Without such a concession of “pure” reason to the normatively highly impure sphere of civil war, there will probably be no justification for almost any of its historical examples. In any case, there is no doubt that the threshold must be very high. Only in the rarest cases of extreme, perhaps genocidal, reign of terror should it unquestionably be crossed.

And it is also beyond doubt that the question of legitimacy should not be ignored because one dislikes the answer. Either the goal of the Syrian rebellion justifies the compulsory sacrifice of the lives of bystanders, who will have nothing of the hoped-for better future, or the rebellion itself is illegitimate and reprehensible.

International law does not help us here
Support and enablement from outside would certainly be much higher. That is the primary problem. One would have to face the Syrian discussion of the West instead of letting it disappear behind a jumble of secondary political calculations and unwashed sympathies for distant “freedom fighters.”

International law does not help us here. It is irrelevant to the question of a permit for civil war. Therefore, it does not contain any relevant norms, although for good other reasons, it in principle prohibits any military support for armed insurrections in foreign states. However, a reproach is to be made to political philosophy. Since Kant, political philosophy has strangely neglected the problem of when civil war can be justifiable.

Therefore, apart from tentative attempts, convincing proposals for a well-founded solution are missing today. This deficit is currently felt in the unfettered public talk about the Syrian disaster. Only the trumpeters (trumpethicists) of “Realpolitik” know as always. All these considerations are naive and life-blind; Bismarck already knew and so on. But only this objection is naive. Naïve is the idea that the stability of such a complex system as today’s world of states can be permanently secured by power, threat and violence, rather than by the stipulations of an international normative order, which is grounded in principles of global consensus.

On March 24, 2013, a detailed report appeared in the New York Times under the headline “Arms Airlift to Syrian Rebels expands – with CIA Aid.” This tracks more than 160 cargo flights with war weapons that have been regularly unloaded from Saudi Arabia, Qatar and Jordan since the beginning of 2012 at Esenboga airport in Turkey and transited across the border into Syria – all with logistical and other CIA aid. This shows, the newspaper soberly notes, that contrary to government statements, the United States has certainly helped its Arab allies “also in promoting the deadly side of the civil war.”

At the beginning of July, Obama’s public announcement, along with an obvious excuse, came that weapons would now be delivered directly to the rebels. That is certainly consistent. It is not any the less cynical. The extent of French and British aid to the “deadly side” of the conflict will be clarified by historians. That it remains below the US support is unlikely.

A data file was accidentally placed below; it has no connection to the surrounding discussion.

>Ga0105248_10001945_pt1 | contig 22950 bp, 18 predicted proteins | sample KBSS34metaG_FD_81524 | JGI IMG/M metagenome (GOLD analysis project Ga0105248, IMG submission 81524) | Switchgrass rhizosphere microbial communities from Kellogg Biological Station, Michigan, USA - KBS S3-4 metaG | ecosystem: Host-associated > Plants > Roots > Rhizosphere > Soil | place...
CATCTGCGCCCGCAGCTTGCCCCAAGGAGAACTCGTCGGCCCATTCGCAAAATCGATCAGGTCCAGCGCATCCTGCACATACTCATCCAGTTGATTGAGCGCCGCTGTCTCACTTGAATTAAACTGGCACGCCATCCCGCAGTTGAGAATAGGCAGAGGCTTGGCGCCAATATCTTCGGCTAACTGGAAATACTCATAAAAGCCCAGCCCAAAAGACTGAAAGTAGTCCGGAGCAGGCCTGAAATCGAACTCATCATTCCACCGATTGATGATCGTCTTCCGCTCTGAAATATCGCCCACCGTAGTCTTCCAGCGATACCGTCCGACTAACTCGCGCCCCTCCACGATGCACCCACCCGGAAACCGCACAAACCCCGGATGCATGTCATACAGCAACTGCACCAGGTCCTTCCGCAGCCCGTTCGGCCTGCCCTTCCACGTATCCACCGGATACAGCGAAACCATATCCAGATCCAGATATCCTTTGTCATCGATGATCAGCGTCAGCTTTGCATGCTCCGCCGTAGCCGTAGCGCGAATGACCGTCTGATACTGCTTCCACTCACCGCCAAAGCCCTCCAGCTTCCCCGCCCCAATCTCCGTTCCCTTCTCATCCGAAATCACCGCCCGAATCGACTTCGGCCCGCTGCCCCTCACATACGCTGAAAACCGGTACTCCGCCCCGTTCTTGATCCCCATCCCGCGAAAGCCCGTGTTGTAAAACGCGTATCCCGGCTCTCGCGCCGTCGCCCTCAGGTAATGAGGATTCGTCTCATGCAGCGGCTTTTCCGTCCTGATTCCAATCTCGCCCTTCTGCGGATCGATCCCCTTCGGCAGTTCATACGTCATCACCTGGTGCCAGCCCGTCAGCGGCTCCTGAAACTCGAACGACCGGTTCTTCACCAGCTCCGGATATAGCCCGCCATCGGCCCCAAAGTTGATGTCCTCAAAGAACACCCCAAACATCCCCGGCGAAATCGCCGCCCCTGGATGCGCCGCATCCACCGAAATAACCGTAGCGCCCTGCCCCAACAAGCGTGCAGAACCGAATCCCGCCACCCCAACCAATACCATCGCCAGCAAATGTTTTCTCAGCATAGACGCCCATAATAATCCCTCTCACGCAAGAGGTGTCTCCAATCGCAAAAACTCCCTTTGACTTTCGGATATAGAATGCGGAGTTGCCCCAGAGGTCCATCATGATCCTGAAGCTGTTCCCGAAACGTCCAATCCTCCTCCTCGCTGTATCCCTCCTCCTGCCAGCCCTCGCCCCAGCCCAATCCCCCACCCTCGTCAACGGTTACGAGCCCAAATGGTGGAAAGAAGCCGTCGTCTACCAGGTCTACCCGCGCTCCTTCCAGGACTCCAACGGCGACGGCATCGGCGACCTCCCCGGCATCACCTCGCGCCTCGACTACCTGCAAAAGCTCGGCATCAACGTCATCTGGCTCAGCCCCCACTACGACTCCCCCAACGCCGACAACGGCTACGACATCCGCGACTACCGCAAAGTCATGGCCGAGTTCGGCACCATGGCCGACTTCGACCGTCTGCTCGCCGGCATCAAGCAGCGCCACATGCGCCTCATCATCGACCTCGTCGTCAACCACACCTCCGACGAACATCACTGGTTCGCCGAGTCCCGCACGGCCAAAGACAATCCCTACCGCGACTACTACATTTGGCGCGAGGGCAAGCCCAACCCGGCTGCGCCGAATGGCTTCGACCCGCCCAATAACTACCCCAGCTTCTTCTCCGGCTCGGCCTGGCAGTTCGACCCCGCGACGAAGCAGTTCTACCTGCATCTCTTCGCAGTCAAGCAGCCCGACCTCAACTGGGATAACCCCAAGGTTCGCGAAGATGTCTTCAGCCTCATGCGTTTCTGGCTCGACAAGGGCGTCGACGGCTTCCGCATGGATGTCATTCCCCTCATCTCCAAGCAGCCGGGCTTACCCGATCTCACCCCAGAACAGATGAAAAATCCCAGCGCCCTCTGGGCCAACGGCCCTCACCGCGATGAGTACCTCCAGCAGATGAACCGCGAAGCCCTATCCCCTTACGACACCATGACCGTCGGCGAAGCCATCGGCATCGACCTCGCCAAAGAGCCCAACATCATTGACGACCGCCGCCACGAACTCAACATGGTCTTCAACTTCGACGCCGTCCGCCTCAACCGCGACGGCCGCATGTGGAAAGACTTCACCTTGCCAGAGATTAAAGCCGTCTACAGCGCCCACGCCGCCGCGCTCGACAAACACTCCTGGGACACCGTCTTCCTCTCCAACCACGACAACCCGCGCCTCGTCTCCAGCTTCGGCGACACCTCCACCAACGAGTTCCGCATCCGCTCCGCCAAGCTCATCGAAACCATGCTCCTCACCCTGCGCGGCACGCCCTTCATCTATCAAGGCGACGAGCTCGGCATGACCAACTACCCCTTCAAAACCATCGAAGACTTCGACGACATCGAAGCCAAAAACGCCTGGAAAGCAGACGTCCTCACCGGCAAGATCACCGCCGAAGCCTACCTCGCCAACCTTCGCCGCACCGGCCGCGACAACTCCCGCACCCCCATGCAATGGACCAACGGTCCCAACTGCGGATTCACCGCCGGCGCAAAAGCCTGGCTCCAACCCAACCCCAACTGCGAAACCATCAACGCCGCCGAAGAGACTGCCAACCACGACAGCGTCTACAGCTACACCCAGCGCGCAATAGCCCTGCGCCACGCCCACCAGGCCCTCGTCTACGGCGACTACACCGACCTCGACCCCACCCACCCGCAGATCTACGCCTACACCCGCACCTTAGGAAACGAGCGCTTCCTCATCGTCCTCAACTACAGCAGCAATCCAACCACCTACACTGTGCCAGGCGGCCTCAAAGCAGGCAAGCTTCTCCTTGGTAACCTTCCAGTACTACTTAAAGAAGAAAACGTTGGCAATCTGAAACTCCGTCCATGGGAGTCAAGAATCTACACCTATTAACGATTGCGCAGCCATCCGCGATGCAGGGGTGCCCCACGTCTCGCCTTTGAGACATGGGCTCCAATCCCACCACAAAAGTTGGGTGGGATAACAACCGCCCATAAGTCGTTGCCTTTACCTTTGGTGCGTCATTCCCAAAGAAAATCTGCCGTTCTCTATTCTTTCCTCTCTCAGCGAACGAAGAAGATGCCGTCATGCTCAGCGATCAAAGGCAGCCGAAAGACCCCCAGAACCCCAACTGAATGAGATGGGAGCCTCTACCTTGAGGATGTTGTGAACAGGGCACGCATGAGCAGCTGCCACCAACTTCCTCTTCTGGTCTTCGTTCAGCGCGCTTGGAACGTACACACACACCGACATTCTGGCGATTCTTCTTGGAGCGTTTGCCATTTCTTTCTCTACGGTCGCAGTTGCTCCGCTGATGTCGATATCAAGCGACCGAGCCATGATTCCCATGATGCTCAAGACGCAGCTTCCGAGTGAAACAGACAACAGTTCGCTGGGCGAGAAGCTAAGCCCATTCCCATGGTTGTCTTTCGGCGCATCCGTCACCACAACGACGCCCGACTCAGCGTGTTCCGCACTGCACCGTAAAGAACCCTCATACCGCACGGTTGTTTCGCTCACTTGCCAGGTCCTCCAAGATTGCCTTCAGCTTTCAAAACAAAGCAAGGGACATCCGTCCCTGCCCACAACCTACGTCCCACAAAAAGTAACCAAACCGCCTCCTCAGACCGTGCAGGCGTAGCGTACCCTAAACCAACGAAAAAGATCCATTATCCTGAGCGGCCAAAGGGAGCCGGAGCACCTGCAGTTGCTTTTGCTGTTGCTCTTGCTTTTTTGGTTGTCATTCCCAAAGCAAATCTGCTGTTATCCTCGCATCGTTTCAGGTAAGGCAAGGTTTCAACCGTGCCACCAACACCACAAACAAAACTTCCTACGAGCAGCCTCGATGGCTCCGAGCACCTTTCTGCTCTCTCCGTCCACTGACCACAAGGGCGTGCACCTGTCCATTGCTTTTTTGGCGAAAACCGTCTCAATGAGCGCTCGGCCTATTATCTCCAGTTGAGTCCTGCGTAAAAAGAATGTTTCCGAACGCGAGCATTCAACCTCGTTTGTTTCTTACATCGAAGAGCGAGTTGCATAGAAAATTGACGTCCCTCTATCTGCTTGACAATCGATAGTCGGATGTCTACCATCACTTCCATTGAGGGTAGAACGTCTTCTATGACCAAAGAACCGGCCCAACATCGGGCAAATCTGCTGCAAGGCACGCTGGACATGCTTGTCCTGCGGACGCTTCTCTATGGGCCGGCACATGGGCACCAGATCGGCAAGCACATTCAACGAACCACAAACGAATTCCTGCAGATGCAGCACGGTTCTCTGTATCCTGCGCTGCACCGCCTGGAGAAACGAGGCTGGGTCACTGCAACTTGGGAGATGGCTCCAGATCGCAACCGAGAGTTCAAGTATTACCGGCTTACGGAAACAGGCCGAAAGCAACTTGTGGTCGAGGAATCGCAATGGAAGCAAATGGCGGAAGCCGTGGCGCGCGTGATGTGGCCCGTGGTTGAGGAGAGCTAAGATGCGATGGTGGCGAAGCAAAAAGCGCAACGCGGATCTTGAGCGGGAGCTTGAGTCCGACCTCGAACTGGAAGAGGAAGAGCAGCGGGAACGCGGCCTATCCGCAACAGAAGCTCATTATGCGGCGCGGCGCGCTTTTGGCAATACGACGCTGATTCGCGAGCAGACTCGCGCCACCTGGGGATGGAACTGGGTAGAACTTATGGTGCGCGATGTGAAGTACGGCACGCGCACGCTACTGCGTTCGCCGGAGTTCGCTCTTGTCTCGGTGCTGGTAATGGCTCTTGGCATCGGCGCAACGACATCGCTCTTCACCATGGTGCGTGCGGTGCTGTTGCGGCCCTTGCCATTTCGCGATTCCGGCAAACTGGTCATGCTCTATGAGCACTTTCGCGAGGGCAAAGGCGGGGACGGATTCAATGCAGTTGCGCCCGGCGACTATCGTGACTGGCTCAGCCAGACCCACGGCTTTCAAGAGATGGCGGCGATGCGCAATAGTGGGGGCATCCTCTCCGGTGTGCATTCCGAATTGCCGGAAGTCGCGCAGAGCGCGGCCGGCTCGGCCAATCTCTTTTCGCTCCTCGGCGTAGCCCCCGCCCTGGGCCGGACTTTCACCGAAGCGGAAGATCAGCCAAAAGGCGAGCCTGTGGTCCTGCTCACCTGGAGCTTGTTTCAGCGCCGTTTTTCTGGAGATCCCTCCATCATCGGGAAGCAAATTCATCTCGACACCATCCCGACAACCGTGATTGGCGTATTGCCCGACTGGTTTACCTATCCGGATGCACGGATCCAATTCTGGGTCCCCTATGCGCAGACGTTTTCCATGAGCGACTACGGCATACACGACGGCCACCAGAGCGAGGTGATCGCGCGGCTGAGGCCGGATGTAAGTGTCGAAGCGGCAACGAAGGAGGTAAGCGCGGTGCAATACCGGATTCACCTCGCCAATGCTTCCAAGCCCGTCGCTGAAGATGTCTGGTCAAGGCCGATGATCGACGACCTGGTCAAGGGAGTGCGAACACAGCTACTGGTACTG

This is all bleak. And it becomes even bleaker, if one considers only the actual chances of success of a democratic interventionism, which pursues as in Syria its goal in the mode of incitement and promotion of a foreign civil war. The odds are, as we have long known, almost zero.
The reasons are not very mysterious. The reasons have been set out in studies on the chances of military forced government change. There have been around one hundred external coup attempts since the Napoleonic Wars worldwide, many of them democratic.

The main indicators of success are neither the power of the intervenor nor the measure of his efforts, but certain conditions in the target state itself: relative homogeneity of its population, no deep ethnic or religious conflicts, degree of urbanization, sufficiently functioning administration, historical experience with democratic institutions, economic prosperity the majority of society – in short: just about everything that is missing in Syria. The country is a model case that any form of democratic interventionism must fail.

One hundred thousand dead are too high a price for even a successful revolution.
If one adds that the regime change is to be enforced in the civil war, then this diagnosis intensifies to the hopeless. The years of cruelty, the mutual hatred unleashed, the countless sacrifices – all this will leave a deep wound that will not close in generations. None of the romantic expectations of a democratic, constitutional future, with which a good-faith public opinion in this country has transfigured the ambitions of the Syrian rebels, will be fulfilled in the foreseeable future. This is no longer dependent on the outcome of the killing and probably never depended on it.

This is the last element in the verdict on the armed Syrian uprising. The reasonably reasonable prospect of success of such an undertaking is more than just a pragmatic point of view. It is a genuine condition of its legitimacy. After all that can be said at the moment, it does not exist and never did exist for Syria. One hundred thousand dead are far too high a price for a successful democratic revolution. For an unsuccessful one, they are a political, ethical, human disaster. I do not believe that the future historiography will absolve the West from the charge of complicity.

Reinhard Merkel teaches Criminal Law and Philosophy of Law at the University of Hamburg.